RICHMOND, Va. — A new mural from an anonymous artist has sparked an uproar across Richmond’s political and social spectrums due to its bizarre and sexual depiction of one of the South’s most controversial historical figures.
At the corner of North Boulevard and Broad, a painting of Robert E. Lee engaged in tentacle erotica was plastered across the Broad Street-facing side of Circle K. The artwork triggered widespread anger and confusion, fueling a debate over political correctness. Conservatives claim that the artwork is disrespectful to the southern icon, while liberals are enraged that Lee is being associated with sexual freedom. The city has received a flood of complaints from residents who feel uneasy — and disconcertingly aroused — by the image of Robert E. Lee orally copulating with an engorged purple octopus tentacle.
In a rare display of unity, representatives from more than a dozen right- and left-leaning activist groups, lobbying organizations, and historical societies met at the site of the mural yesterday morning to protest.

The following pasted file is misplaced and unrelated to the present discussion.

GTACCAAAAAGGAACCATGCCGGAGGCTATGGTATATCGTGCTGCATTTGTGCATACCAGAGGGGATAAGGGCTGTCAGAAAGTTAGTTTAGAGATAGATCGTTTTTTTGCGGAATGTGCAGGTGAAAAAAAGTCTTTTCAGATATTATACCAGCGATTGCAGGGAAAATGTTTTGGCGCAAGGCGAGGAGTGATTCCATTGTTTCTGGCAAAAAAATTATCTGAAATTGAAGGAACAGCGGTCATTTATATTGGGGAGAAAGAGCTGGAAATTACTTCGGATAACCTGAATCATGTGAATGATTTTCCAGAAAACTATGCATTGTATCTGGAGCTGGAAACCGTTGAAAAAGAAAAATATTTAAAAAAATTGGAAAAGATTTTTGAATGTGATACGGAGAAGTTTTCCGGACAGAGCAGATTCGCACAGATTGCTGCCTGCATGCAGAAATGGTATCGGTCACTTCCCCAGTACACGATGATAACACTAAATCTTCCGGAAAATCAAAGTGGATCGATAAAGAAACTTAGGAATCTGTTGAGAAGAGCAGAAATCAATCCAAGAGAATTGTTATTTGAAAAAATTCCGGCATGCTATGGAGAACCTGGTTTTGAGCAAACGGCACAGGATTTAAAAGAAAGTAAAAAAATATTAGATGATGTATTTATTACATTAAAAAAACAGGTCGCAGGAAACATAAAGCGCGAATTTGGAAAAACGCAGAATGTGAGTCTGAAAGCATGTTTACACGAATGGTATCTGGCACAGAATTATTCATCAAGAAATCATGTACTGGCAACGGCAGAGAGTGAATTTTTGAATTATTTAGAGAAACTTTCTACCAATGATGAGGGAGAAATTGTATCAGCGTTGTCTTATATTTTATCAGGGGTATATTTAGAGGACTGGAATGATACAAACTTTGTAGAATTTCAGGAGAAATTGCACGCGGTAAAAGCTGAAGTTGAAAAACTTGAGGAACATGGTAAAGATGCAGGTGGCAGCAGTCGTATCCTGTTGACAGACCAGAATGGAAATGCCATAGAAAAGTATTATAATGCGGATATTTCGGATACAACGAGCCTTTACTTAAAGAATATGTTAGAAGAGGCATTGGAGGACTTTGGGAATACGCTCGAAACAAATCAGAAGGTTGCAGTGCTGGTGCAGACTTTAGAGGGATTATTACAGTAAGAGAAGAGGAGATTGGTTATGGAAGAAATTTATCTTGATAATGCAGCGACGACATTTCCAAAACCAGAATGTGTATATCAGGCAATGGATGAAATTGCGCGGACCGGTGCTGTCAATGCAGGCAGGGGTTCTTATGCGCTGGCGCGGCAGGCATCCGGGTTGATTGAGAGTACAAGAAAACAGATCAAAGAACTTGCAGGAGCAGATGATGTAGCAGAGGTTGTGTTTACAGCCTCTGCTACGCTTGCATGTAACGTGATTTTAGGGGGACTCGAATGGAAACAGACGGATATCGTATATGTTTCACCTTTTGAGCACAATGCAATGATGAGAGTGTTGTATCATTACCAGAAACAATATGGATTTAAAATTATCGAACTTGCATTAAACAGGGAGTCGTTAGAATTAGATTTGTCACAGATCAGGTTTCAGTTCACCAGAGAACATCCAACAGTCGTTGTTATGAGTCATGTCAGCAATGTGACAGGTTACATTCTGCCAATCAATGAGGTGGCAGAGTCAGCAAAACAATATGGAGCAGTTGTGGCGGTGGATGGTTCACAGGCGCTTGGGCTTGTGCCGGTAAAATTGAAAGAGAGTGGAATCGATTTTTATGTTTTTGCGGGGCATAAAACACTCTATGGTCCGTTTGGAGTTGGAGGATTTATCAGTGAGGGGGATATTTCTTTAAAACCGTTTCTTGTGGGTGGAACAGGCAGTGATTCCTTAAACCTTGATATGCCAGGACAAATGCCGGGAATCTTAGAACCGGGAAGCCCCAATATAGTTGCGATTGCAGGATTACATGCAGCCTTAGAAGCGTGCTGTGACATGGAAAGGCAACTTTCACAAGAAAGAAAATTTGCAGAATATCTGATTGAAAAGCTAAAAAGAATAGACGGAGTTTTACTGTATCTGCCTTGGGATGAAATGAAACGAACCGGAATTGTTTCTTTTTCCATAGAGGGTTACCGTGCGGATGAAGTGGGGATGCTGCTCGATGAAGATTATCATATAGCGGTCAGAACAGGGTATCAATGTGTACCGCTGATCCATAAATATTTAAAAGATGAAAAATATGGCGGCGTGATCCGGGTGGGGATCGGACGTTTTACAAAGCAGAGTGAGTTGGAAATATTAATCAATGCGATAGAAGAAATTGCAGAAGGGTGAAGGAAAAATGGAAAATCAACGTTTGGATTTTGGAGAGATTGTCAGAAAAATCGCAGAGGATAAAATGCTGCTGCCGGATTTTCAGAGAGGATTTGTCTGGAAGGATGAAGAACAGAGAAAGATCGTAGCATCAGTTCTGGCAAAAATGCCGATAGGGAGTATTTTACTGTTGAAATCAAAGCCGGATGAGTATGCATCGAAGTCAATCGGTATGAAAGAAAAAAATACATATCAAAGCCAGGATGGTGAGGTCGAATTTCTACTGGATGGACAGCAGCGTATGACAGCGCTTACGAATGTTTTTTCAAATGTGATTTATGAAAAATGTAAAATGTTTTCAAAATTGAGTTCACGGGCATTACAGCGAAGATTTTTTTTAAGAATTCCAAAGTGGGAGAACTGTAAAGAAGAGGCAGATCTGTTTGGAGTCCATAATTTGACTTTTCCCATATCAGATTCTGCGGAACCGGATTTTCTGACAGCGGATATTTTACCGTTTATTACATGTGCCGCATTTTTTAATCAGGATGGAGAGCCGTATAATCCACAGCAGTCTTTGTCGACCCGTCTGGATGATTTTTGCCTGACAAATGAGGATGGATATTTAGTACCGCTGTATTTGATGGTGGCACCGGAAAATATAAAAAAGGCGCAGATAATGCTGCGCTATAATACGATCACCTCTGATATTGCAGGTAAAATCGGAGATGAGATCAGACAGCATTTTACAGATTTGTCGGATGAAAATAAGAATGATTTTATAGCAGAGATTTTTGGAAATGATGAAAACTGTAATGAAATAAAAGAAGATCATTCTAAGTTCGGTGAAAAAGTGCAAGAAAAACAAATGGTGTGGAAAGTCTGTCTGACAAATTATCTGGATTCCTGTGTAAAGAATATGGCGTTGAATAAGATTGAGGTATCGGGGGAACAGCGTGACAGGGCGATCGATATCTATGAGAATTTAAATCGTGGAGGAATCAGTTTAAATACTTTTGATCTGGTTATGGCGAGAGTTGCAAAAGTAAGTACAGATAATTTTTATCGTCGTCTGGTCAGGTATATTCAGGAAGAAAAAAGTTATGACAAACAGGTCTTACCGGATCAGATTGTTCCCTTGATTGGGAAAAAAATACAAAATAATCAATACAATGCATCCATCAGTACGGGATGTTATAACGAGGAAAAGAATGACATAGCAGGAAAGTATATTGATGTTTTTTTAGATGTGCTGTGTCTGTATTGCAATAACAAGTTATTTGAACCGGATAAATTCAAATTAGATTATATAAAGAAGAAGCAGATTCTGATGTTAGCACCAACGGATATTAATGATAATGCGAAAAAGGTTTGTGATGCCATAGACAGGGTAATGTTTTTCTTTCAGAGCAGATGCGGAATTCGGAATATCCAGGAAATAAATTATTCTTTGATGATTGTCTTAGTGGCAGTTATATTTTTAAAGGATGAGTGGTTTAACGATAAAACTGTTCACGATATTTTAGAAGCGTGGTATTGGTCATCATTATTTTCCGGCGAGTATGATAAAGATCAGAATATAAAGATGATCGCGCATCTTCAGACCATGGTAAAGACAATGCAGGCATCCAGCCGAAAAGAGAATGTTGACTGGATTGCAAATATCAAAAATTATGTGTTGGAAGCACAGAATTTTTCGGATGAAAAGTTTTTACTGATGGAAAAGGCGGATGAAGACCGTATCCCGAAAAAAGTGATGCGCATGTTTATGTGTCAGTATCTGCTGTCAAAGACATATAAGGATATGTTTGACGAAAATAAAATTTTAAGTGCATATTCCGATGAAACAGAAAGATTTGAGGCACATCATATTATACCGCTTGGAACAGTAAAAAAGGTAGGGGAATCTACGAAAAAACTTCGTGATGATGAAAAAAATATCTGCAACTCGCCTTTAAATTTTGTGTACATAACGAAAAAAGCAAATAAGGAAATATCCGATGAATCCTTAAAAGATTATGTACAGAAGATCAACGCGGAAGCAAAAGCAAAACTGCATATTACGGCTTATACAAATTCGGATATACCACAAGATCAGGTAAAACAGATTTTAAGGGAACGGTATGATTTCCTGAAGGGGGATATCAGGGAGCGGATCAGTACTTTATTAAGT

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During the rally Jeff Whitmore, a spokesman from the Sons of Confederate Veterans, shuffled awkwardly to the podium, hunched over in an unsuccessful attempt to hide his obviously tented chinos.
“Robert E. Lee was a war hero and deserves this city’s respect,” Whitmore forced out. “To depict Lee in such a deviant and unnatural way is nothing short of shameful. Also, the mural makes my nipples tingle.”
Elizabeth Lowenstein, a local gay rights and sexuality activist, was next to speak out against the painting.
“We have worked tirelessly to advance the sexual rights movement in an America that is becoming increasingly divided over individual freedoms. To associate sexual liberation with a man so bigoted and divisive as Robert E. Lee simply will not be tolerated,” Lowenstein proclaimed while indiscreetly grinding against the podium.
Both Whitmore and Lowenstein were later booked into the Richmond City Jail, not for protesting, but for indecent exposure. Whitmore was found crouched down behind the neighboring Hofheimer Building dumpsters, wearing nothing but a Confederate infantry hat while eating eel nigiri off Lowenstein’s naked body, who appeared to be wearing lobster claw oven mitts and talking dirty in a deep southern drawl.
A Peedmont reporter was able to ask Whitmore a single question before he was loaded into a police cruiser: “Will the South indeed rise again?”
“You bet it did,” Whitmore replied.
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